With cross-border aid operations due to end on Friday, this is the last chance for Security Council members to convince Russia to agree to an extension.
There has been frantic voting and vetoing at the United Nations Security Council this week as the approval for UN cross-border aid operations in Syria expires Friday. On Tuesday, Russia and China vetoed a draft resolution that sought to extend by one year the aid operations currently being carried out at two points along the border with Turkey, neither of which is controlled by the Syrian government. The remaining 13 members chose to support the resolution.
On Thursday, a fresh draft proposal was put forward to extend operations across the two crossings – one into Aleppo and the other into Idlib – for six months. Russia sought to amend this to just one crossing for six months. This failed to receive any support. Already Russia was responsible for bringing down the number of border crossing for aid from four to two – previously aid was following through two other points along the Jordanian and Iraqi borders.
.@hrw: #Russia veto of UN cross-border aid mechanism for #Syria & its own draft #UNSC resolution show same politicization of aid they condemn others for. Idea that 1 border x-ing open for 6 mos is enough to get aid to mlns of Syrians amidst global pandemic has no basis in reality pic.twitter.com/dMCUERx3y1— louis charbonneau (@loucharbon) July 8, 2020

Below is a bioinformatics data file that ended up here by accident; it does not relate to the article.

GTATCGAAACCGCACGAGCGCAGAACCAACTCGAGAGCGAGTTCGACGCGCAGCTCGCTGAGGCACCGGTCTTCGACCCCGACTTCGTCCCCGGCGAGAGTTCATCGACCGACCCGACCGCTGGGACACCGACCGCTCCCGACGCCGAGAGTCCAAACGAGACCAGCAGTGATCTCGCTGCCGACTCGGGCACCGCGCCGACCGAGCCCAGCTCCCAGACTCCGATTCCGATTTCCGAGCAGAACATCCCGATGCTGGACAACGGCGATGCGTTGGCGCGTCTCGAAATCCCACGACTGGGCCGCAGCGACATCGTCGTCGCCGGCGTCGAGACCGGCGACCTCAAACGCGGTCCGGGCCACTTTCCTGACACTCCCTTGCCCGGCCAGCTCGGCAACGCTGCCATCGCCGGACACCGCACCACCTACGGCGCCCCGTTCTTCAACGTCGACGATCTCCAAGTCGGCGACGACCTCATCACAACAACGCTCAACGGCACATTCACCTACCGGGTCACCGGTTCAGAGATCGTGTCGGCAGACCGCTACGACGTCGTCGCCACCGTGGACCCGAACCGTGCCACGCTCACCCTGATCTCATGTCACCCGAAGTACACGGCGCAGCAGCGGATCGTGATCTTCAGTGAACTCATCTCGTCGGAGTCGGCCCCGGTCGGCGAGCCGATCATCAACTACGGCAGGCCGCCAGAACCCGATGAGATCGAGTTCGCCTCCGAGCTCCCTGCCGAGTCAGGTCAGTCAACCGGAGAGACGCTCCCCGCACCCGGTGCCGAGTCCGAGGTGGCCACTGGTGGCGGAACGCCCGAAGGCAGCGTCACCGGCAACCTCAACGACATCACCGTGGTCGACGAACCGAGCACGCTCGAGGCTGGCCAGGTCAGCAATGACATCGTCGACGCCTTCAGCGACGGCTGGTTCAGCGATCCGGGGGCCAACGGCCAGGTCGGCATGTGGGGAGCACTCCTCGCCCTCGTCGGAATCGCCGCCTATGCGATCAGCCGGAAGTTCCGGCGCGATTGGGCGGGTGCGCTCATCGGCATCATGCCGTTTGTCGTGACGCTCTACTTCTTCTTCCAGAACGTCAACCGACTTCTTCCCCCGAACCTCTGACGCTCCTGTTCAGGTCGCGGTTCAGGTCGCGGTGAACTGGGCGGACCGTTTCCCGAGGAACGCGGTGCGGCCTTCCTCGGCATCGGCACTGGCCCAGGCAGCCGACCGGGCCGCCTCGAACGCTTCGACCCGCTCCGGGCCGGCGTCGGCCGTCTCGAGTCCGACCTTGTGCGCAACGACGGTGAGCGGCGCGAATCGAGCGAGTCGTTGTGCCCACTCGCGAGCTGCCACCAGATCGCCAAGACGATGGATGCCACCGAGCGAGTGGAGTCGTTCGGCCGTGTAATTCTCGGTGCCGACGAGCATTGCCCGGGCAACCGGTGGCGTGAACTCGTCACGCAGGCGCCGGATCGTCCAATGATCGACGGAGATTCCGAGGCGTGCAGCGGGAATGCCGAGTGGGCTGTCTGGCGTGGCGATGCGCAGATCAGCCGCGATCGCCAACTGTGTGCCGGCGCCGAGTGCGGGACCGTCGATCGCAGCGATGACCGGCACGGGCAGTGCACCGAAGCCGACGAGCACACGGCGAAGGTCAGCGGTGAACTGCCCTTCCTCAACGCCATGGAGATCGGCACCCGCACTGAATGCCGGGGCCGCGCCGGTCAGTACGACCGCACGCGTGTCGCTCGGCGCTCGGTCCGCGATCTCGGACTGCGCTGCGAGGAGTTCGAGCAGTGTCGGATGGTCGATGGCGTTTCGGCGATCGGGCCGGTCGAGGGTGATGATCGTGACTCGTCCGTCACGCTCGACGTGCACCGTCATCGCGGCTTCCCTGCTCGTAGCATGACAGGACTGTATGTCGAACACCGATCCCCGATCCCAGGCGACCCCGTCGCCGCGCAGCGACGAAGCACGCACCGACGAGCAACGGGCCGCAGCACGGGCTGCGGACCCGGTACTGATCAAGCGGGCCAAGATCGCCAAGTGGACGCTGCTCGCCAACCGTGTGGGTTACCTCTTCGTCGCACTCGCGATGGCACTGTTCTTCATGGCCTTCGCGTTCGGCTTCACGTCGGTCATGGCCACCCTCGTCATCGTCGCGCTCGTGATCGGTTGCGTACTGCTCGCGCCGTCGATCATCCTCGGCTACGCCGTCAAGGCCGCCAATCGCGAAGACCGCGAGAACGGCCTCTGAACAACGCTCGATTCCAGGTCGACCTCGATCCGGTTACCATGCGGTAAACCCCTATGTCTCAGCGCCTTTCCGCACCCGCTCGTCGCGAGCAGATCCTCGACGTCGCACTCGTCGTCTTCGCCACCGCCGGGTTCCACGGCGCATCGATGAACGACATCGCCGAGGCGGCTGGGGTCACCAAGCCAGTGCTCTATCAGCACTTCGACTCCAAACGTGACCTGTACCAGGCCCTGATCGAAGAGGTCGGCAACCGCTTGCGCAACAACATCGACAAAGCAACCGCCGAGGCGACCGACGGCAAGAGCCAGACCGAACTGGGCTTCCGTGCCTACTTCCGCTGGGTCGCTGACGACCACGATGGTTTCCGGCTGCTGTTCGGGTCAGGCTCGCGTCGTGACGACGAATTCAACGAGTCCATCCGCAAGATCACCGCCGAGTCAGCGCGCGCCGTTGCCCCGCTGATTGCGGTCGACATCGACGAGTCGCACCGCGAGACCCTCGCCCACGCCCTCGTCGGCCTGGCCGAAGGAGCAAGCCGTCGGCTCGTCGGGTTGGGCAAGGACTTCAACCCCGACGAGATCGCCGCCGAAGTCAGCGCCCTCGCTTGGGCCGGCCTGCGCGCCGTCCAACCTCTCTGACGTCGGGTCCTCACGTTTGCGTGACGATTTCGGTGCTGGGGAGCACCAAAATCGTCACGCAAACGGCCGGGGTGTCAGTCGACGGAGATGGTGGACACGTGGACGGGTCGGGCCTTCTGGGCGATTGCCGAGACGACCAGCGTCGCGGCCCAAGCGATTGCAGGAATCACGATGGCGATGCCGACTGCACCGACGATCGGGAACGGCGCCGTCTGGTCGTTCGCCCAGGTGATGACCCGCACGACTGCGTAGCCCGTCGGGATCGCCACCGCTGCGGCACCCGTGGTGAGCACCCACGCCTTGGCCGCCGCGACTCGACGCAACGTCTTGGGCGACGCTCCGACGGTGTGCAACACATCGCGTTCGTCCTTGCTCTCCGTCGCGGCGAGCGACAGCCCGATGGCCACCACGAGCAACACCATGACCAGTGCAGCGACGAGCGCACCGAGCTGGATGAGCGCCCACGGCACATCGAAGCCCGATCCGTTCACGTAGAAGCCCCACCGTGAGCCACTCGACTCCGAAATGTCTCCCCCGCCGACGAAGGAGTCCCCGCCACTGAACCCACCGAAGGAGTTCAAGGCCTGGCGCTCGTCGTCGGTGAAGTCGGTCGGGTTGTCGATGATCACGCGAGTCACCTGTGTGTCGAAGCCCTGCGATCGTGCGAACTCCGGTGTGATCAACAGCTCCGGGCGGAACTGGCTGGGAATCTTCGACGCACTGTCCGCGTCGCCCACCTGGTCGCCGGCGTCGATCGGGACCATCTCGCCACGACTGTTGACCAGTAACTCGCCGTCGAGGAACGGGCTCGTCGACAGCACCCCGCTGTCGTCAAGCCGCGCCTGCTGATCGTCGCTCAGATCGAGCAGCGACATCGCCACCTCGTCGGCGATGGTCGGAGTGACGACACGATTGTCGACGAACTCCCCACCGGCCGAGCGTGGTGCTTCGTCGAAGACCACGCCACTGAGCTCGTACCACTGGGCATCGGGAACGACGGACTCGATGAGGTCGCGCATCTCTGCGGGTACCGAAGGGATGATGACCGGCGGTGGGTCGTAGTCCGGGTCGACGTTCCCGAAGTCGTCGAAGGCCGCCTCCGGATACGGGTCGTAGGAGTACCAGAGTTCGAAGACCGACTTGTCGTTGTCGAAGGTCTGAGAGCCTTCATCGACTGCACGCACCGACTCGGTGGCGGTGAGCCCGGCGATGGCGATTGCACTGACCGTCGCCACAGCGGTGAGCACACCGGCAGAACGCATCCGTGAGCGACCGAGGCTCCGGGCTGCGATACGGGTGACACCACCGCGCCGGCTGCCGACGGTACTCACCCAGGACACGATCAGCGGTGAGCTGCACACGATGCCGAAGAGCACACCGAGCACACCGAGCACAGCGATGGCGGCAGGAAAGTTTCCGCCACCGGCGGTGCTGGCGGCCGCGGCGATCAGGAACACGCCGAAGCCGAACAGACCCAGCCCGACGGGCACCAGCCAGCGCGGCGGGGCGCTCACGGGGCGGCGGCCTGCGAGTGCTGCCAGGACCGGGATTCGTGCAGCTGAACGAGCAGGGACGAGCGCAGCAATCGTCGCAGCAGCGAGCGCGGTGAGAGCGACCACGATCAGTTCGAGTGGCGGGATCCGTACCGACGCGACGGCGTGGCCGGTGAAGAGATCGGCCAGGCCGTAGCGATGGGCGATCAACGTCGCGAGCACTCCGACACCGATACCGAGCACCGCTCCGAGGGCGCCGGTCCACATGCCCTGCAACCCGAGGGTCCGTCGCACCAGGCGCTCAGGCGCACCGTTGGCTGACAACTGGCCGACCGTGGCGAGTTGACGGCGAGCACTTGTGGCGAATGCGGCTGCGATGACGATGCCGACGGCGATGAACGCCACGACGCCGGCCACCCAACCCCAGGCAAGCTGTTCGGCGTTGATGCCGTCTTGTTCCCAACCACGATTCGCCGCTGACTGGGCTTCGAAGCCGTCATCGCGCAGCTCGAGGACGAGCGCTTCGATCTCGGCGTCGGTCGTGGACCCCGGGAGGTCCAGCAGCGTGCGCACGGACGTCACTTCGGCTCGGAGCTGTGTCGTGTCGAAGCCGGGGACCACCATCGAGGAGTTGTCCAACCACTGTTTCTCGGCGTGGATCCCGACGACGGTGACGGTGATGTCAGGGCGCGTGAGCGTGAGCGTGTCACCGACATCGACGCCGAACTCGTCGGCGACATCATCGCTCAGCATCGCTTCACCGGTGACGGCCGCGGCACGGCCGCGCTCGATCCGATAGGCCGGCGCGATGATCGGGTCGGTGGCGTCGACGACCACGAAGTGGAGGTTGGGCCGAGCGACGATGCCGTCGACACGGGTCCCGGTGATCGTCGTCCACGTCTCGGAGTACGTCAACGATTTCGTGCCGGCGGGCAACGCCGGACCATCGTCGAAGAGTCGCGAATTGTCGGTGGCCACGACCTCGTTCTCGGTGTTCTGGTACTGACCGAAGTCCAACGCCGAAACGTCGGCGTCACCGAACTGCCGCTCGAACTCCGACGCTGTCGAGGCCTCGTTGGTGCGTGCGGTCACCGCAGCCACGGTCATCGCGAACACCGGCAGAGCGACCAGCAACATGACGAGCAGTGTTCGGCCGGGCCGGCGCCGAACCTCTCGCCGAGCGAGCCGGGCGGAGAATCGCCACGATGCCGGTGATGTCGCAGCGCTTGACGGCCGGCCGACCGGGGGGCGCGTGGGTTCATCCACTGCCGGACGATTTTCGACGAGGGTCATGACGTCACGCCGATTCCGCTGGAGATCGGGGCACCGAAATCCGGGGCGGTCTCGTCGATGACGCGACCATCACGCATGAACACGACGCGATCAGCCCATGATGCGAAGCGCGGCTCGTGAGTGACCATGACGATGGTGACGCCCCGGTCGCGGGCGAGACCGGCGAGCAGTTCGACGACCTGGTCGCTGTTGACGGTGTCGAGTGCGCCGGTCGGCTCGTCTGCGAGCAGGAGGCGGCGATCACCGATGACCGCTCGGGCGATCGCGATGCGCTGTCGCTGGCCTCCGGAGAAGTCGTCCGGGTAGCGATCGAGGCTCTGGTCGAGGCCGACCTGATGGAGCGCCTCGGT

Russia, an ally of the Syrian regime, argues that international aid should increasingly be channelled through Damascus now that much of these regions are under government control. The idea is to use aid operations to buttress the Bashar Al Assad government with more political control and sovereignty after the nine-year civil war. China too is critical of the unilateral sanctions imposed on Syria by the United States and other European powers.
Aid agencies argue that millions of Syrians – in rebel-held areas or otherwise – depend on the international aid flowing through these points. Vital food and medical supplies are dependent on these crossings being kept alive. They have accused Russia and China of putting politics over humanitarianism, especially during this time of the pandemic. With the first case of the coronavirus being reported in Idlib province – where hospitals have been decimated and refugee camps are brimming – it’s more essential than ever to keep aid flowing into the country, they say. All hopes are now on a fresh draft proposal being prepared by Germany and Belgium which they hope will convince Russia and China to extend operations. Failing this, UN aid to Syria will be cut off from Friday.